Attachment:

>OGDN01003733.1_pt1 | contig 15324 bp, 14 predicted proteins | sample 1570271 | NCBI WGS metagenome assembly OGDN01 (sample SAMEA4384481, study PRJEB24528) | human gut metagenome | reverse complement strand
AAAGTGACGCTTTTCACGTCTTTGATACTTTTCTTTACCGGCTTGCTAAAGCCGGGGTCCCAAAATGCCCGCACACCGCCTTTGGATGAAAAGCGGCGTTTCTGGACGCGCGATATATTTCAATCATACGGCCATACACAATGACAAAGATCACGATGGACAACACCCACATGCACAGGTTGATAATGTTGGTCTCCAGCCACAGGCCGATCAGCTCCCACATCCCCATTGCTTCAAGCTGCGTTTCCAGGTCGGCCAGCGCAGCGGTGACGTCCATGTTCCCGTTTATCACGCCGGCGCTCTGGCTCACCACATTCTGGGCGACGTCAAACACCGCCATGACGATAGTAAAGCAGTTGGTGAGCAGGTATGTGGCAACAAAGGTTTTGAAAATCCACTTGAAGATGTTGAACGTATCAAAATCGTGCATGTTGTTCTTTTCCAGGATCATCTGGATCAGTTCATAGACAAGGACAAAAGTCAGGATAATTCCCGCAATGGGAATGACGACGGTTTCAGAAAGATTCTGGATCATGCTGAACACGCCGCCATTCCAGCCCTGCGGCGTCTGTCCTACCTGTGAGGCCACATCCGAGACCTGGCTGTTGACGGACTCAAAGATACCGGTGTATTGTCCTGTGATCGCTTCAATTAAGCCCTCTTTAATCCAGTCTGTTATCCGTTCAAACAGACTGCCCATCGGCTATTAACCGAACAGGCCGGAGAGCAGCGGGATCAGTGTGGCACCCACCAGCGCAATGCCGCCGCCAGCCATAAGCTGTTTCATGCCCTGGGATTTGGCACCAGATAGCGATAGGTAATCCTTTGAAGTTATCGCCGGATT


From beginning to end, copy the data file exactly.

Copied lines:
>OGDN01003733.1_pt1 | contig 15324 bp, 14 predicted proteins | sample 1570271 | NCBI WGS metagenome assembly OGDN01 (sample SAMEA4384481, study PRJEB24528) | human gut metagenome | reverse complement strand
AAAGTGACGCTTTTCACGTCTTTGATACTTTTCTTTACCGGCTTGCTAAAGCCGGGGTCCCAAAATGCCCGCACACCGCCTTTGGATGAAAAGCGGCGTTTCTGGACGCGCGATATATTTCAATCATACGGCCATACACAATGACAAAGATCACGATGGACAACACCCACATGCACAGGTTGATAATGTTGGTCTCCAGCCACAGGCCGATCAGCTCCCACATCCCCATTGCTTCAAGCTGCGTTTCCAGGTCGGCCAGCGCAGCGGTGACGTCCATGTTCCCGTTTATCACGCCGGCGCTCTGGCTCACCACATTCTGGGCGACGTCAAACACCGCCATGACGATAGTAAAGCAGTTGGTGAGCAGGTATGTGGCAACAAAGGTTTTGAAAATCCACTTGAAGATGTTGAACGTATCAAAATCGTGCATGTTGTTCTTTTCCAGGATCATCTGGATCAGTTCATAGACAAGGACAAAAGTCAGGATAATTCCCGCAATGGGAATGACGACGGTTTCAGAAAGATTCTGGATCATGCTGAACACGCCGCCATTCCAGCCCTGCGGCGTCTGTCCTACCTGTGAGGCCACATCCGAGACCTGGCTGTTGACGGACTCAAAGATACCGGTGTATTGTCCTGTGATCGCTTCAATTAAGCCCTCTTTAATCCAGTCTGTTATCCGTTCAAACAGACTGCCCATCGGCTATTAACCGAACAGGCCGGAGAGCAGCGGGATCAGTGTGGCACCCACCAGCGCAATGCCGCCGCCAGCCATAAGCTGTTTCATGCCCTGGGATTTGGCACCAGATAGCGATAGGTAATCCTTTGAAGTTATCGCCGGATT